Transfer pricing mismatches
The government has presented a bill that aims to combat avoidance of (Dutch) corporate income tax through international interpretation differences on the arms length principle; also called transfer pricing mismatches. The intention is to introduce new provisions in the Dutch corporate income tax act effective for financial years starting on or after 1 January 2022, that no longer allow a downward adjustments in situations where another state does not impose a corresponding upward adjustment. The proposal is to a large extent in line with the consultation document published in March but is more elaborate in its provisions and contains some welcome clarifications.
No corresponding upward adjustment
If a foreign entity grants an interest free loan to a Dutch BV, under current law, the Dutch BV would be entitled to deduct an arms length interest expense on the loan, irrespective of whether a corresponding interest revenue is taken into account at the level of the foreign entity. Under the proposal, BV is only allowed to deduct the interest to the extent that the foreign entity includes an arms length interest revenue in its tax base. The interest income must be subject to a tax on profits. This is the case if the other country levies profit tax and the amount of the corresponding upward adjustment would be included in the tax base for profit tax there. Similar rules apply if a loan would be provided to a foreign entity, agreeing on an interest rate that is higher than an arms length rate. The proposal includes details and explanatory examples on how to determine the relevant related party for the purpose of the new rules.
Situations of a transfer pricing mismatch under the proposal may also arise in situations of double deduction. Such situations could exist where costs are incurred and deducted at the level of an entity, where according to local transfer pricing rules the costs would belong at the level of another associated entity (as well). If the Dutch BV would be this other group entity, the deduction would be denied based on the proposed rules.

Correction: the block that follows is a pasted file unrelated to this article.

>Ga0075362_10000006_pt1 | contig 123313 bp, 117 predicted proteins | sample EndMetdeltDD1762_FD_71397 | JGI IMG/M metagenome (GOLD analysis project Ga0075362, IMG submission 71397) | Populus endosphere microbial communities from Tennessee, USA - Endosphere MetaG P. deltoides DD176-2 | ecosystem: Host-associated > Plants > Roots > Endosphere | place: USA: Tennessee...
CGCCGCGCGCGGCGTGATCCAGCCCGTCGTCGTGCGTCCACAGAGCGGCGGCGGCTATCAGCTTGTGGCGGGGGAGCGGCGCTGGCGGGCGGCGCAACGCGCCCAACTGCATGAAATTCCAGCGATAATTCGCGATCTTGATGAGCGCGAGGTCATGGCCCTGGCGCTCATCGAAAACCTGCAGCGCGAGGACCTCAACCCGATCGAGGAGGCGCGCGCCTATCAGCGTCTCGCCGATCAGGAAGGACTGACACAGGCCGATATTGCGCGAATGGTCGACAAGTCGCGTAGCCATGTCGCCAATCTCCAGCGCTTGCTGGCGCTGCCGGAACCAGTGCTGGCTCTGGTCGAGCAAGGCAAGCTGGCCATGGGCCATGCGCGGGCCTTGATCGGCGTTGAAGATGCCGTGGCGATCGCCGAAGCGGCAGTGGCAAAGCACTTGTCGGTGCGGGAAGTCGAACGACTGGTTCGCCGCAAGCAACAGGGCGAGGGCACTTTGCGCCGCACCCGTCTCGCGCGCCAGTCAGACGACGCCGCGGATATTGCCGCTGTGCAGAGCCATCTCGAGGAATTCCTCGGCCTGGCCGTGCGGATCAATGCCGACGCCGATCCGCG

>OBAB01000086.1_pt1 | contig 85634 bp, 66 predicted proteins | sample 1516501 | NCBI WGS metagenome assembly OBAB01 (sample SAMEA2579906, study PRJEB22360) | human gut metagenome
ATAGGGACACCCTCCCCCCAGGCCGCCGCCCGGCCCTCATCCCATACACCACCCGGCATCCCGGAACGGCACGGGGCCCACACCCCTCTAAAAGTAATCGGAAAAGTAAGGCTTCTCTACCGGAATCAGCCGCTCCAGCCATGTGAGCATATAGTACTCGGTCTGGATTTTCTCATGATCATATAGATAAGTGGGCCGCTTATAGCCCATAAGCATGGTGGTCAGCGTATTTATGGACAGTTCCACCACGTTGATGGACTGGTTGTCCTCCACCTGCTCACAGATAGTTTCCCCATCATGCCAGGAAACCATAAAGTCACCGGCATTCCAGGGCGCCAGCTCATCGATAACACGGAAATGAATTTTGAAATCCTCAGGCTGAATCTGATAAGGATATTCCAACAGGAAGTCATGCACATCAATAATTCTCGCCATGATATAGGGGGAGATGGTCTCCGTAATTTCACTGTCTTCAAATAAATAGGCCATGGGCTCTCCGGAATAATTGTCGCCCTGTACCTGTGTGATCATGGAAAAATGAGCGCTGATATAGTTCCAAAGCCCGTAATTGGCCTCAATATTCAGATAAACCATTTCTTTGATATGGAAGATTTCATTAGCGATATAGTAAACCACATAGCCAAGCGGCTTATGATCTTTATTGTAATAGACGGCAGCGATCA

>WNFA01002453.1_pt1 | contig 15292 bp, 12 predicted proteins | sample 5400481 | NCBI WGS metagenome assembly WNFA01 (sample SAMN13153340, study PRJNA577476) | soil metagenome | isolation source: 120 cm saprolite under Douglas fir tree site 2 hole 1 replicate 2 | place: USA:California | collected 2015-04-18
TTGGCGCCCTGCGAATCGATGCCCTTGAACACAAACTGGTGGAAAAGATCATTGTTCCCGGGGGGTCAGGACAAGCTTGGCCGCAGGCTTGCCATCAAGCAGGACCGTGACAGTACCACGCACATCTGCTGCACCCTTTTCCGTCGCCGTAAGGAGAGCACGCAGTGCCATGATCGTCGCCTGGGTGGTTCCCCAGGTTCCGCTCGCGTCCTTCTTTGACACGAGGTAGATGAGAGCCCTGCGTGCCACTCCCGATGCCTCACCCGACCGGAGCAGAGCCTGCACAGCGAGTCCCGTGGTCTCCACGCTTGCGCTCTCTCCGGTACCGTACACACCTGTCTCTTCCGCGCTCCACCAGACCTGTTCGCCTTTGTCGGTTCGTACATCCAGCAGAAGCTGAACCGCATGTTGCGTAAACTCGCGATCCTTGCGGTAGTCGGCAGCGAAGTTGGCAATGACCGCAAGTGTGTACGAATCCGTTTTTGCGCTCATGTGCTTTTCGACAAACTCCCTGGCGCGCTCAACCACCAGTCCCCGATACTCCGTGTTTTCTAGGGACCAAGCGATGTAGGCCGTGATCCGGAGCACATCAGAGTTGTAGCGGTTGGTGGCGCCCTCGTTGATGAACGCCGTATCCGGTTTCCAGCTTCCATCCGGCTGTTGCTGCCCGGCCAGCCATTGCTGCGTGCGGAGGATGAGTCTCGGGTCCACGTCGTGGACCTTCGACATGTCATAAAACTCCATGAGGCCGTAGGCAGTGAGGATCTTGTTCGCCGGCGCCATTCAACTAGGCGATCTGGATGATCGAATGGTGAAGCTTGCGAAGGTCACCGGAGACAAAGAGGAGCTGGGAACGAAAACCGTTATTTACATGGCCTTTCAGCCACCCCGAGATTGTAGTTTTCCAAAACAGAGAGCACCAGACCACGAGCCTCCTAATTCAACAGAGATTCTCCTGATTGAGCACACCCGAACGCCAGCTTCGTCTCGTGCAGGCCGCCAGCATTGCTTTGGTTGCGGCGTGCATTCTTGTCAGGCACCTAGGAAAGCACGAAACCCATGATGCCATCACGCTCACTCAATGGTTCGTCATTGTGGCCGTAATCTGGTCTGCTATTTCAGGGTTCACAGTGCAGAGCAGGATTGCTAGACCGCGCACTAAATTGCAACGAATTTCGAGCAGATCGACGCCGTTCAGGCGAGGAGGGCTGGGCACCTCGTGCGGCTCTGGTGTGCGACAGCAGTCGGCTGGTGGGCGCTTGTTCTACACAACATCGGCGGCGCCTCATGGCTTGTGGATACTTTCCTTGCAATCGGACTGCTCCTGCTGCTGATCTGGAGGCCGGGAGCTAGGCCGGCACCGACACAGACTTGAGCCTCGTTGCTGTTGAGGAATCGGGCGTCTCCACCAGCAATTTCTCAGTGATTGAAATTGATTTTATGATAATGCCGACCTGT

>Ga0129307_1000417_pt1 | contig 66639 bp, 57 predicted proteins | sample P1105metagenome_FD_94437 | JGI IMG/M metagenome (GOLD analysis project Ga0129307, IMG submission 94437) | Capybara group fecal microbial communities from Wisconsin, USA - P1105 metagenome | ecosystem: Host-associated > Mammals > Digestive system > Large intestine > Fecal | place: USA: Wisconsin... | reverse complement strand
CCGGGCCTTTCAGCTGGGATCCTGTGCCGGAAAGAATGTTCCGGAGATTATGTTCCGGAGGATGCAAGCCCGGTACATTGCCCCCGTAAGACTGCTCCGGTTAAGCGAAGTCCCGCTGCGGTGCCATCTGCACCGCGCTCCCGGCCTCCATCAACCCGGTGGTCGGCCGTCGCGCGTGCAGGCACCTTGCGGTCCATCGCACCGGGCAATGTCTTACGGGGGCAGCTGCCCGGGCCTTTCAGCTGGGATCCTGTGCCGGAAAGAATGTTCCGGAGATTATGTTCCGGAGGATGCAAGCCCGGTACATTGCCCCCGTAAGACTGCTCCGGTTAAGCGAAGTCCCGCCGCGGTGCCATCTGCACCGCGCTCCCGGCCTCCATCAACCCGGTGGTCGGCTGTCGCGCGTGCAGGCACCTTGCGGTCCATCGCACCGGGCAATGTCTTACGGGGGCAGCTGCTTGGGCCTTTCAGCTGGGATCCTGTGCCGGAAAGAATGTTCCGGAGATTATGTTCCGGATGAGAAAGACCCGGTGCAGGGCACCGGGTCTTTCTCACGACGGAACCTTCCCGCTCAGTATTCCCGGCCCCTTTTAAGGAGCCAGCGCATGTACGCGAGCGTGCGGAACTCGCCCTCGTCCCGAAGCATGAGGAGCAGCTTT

Basis for depreciation
In case an asset is transferred by a group entity to a Dutch BV, the Dutch BV would in principle be entitled to value the asset at fair market value for Dutch corporate income tax purposes. If, however, the transferring entity would only take into account a lower value than the fair market value of the asset in its tax base, the new provision would require the Dutch BV to take into account that lower value as the appropriate value for corporate income tax purposes. For the purpose of this rule, assets may include both operational business assets as well as receivables. A similar rule is provided for debts.
The proposal includes specific rules to address structures with (reverse) hybrid entities. In short, two situations involving a hybrid entity can arise: